Author further defines volunteer tourism and the role it is meant to have in breaking the cultural barriers between societies, as well as its importance in building world peace and prosperity. What is missing in this discussion is fact that this form of tourism has also been recognized by the UN as an important factor in reducing poverty and working toward sustainable development (Mintel, 2007). Nonetheless, the issue of questionable impacts of the presence of volunteer tourists in developing communities is raised quite well. Paper highlights the problem of temporary nature of volunteer projects, and difficulties that host communities face after volunteer tourism leave the destination. It would have been valuable for the discussion to support this statement with an example. In addition, it is staged that volunteer tourism projects are usually of a short nature. Where, it is true when it comes to volunteer tourists who use commercial tour operator as their supplier, projects run by charitable organizations such as VSO are always of a long-term (VSO, 2012). All VSO projects are carefully research and planned, and ensure involvement of local communities and institutions, even when individual volunteers join the project for 2-3 weeks; they are more than likely to be a part of longer, ongoing scheme which will result in positive changes to local residents' life. Therefore, it can be argued that the outcomes of volunteer tourism projects are not as highly dependable on the period a single volunteer spends in the destinations as they are on the planning and management of it which is secured by sending organization not by volunteers themselves (Lyson et. al, 2011).
Motivations and factors, which determine volunteers' destinations and projects choices, are also discussed. Where the key determinant are listed as: usefulness of the projects, a personal learning experience and unique experience further discussion could have taken place, as number of academics have recently research the motivations to become volunteer tourist. Brown (2005) stages "four major motivational themes appear to take shape concerning why individuals volunteer while on a leisure trip: cultural immersion, giving back, seeking camaraderie and seeking educational and bonding opportunities" (p.487). Providing more in depth debate on volunteers motivations would have been valuable as it is motivation that lead to growth of the market as well as raise the concerns of volunteer tourism benefits to local communities (Wearing, 2001; Raymond and Hall, 2008).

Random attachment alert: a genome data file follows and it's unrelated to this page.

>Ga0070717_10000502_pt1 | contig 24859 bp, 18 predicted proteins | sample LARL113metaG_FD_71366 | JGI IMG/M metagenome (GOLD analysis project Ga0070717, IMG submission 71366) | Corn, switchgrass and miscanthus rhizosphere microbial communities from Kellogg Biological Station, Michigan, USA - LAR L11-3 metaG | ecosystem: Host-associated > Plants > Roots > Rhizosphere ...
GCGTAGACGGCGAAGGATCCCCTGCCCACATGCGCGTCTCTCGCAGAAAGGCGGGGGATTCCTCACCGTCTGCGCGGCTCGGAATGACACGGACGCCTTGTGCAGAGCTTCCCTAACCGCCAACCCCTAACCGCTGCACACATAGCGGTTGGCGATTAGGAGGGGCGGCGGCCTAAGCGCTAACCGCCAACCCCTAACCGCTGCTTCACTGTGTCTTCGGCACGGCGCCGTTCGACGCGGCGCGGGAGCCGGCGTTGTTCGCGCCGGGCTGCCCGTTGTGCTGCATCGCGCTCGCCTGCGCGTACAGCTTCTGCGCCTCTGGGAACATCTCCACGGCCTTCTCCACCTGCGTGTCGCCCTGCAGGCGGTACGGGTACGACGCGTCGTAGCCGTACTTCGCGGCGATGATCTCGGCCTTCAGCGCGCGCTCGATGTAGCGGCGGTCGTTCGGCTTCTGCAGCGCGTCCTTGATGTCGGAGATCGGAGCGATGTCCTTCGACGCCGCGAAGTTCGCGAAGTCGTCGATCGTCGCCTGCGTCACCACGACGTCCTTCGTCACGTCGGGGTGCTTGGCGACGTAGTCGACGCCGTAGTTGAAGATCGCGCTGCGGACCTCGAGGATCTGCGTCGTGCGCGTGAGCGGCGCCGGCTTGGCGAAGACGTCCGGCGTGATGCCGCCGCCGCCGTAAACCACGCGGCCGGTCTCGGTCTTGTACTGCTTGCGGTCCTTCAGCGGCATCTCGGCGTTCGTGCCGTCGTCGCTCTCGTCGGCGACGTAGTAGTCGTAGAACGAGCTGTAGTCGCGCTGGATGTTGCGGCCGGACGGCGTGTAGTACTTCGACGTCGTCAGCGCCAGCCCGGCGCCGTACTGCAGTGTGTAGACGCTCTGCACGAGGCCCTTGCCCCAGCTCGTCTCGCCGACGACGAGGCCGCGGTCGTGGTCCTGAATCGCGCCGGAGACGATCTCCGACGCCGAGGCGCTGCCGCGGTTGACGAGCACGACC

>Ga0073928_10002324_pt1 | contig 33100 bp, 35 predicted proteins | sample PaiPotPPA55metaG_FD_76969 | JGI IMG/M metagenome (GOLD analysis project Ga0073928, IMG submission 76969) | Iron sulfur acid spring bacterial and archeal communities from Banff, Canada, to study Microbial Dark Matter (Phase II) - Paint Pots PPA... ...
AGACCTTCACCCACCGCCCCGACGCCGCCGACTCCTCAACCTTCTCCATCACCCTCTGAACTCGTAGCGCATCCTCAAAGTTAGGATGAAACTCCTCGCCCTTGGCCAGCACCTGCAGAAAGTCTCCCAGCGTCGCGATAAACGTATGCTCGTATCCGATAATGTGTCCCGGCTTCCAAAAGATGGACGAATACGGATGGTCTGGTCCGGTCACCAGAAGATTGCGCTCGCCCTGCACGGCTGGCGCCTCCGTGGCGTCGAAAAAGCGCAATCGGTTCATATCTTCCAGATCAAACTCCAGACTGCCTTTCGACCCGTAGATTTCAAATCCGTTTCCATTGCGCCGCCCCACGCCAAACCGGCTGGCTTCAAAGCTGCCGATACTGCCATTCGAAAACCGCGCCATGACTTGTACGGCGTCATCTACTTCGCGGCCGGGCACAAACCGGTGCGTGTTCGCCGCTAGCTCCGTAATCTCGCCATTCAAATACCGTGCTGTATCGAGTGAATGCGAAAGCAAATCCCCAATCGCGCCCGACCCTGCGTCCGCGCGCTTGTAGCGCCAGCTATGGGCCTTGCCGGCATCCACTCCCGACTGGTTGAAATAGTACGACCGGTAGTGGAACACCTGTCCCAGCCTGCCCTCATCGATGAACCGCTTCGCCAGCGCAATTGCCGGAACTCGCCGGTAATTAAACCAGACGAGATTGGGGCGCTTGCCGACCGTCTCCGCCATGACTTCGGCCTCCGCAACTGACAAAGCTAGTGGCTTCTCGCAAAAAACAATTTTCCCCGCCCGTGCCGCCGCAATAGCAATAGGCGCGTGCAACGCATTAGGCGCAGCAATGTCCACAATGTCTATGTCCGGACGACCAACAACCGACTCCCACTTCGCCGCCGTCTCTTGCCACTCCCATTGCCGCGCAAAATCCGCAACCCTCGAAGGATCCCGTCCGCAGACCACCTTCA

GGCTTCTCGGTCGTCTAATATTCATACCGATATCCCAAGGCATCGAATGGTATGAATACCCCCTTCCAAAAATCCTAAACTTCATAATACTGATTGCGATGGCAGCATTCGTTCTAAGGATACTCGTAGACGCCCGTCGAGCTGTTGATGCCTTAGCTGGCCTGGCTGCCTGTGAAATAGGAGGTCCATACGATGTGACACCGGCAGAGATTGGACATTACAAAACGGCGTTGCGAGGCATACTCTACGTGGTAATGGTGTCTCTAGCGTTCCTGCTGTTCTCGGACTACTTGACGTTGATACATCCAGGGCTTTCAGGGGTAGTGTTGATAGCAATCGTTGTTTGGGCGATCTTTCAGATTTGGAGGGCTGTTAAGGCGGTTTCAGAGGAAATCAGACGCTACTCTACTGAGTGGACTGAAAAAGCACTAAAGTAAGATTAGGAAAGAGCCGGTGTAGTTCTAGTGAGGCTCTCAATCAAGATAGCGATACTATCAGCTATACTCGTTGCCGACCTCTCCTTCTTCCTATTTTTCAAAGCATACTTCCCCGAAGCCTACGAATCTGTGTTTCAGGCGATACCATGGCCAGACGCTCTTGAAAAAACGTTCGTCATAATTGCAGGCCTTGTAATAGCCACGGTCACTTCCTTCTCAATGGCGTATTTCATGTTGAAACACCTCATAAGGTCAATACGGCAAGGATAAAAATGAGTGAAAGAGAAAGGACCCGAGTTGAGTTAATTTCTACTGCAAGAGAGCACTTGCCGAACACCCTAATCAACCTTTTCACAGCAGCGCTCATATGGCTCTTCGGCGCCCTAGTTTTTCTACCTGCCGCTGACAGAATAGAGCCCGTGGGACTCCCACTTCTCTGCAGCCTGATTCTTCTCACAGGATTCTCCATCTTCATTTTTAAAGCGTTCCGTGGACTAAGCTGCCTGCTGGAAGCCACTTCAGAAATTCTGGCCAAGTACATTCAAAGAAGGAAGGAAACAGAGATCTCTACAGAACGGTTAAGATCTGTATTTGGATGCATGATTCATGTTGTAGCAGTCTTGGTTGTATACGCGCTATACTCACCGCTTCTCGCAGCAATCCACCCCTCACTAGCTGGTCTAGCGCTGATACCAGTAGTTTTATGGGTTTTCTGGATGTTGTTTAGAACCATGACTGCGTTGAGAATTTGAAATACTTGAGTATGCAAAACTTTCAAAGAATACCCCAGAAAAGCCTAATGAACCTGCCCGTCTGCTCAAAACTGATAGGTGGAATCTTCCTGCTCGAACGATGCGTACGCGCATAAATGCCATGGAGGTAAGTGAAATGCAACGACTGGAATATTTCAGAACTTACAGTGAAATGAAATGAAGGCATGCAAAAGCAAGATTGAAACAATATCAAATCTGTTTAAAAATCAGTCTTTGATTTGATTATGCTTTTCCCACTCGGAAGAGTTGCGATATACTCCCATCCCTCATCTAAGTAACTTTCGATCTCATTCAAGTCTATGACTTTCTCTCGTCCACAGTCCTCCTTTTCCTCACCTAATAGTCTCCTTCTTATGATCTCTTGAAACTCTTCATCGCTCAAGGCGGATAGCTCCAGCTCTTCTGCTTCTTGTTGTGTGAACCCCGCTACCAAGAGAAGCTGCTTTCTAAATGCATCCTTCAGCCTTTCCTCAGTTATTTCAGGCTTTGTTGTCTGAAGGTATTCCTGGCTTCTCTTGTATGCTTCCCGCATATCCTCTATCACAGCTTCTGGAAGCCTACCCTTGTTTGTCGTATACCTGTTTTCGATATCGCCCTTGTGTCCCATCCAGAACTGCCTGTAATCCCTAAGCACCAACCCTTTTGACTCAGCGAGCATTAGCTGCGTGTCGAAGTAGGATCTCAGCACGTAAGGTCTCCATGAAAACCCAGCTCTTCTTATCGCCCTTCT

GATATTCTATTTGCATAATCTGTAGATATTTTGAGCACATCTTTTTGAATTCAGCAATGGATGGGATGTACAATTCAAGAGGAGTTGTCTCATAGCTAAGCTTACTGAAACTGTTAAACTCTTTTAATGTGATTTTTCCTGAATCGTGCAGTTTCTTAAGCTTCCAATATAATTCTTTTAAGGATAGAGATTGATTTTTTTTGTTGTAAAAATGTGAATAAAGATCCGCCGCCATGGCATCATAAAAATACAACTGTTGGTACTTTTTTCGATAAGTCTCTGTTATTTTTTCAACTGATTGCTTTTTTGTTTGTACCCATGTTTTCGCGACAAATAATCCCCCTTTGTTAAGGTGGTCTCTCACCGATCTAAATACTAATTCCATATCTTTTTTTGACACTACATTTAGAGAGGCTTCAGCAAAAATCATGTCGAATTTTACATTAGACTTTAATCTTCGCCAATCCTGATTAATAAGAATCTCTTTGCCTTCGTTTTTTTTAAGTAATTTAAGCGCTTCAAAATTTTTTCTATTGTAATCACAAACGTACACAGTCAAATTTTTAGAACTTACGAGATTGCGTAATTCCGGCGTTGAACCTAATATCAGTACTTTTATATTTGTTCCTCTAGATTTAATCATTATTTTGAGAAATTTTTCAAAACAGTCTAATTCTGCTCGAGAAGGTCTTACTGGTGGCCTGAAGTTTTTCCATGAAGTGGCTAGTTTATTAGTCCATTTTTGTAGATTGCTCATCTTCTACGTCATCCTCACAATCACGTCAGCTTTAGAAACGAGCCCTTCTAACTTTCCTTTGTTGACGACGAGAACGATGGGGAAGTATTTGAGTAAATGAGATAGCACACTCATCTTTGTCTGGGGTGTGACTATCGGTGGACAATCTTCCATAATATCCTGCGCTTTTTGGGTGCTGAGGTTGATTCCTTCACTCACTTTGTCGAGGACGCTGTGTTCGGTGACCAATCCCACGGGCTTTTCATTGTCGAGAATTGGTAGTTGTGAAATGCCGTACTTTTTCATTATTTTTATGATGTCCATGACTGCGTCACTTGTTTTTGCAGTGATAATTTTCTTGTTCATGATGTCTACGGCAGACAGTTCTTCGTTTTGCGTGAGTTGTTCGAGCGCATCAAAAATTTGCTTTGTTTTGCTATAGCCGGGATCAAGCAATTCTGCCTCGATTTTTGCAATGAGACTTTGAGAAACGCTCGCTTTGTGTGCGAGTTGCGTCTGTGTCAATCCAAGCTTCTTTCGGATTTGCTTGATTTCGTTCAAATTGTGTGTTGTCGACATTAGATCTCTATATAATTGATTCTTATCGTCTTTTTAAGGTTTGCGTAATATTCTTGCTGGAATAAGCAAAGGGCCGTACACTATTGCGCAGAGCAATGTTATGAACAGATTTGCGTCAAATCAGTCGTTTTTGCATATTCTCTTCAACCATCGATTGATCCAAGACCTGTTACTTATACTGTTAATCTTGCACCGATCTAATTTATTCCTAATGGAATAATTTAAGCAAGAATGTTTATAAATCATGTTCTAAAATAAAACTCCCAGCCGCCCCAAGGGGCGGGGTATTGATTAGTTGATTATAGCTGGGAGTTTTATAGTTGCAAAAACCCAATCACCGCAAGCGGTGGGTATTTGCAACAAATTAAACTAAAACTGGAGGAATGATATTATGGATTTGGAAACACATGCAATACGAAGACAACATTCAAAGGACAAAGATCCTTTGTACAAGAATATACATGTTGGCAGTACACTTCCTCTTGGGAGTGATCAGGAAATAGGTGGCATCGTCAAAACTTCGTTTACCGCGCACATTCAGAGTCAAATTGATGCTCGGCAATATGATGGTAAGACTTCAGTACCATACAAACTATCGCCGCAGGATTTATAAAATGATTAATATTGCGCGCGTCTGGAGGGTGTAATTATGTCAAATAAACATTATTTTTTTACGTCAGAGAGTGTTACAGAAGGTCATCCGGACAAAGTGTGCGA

Overall, the paper provides good debate about the benefits and costs of volunteer tourism activities with a good balance being kept between volunteers' and host destinations' benefits. However, a greater attention should have been paid to operators as they are the key stakeholders in ensuring balance between positive impacts on host communities and personal interests of volunteers is kept. Nonetheless, there is a good and contemporary discussion about the issues associated with volunteer tourism.


Brown, S. (2005) Travelling with a purpose: Understanding the motives and benefits of volunteer vacationers. Current Issues in Tourism, volume 8, issue 6, pp. 479-496
Lyons K., Hanley J., Wearing S., Neil J. (2011) Gap Year Volunteer Tourism. Myths of Global Citizenship? Annals of Tourism Research 39 (1) pp.361-378
Mintel (2008) Volunteer Tourism- International Mintel: London
Raymond E. M., Hall, M. (2008) The Development of Cross-Cultural (Mis-understanding) Through Volunteer Tourism Journal of Sustainable Tourism
VSO, (2012) Evaluation [online].[Accessed 25 April 2012]. Available at <http://www.vso.org.uk/Images/ppa-external-evaluation-nov2010_tcm79-30026.pdf>.
Wearing S. (2001) Volunteer Tourism. Experience That Make a Difference CABI: Oxon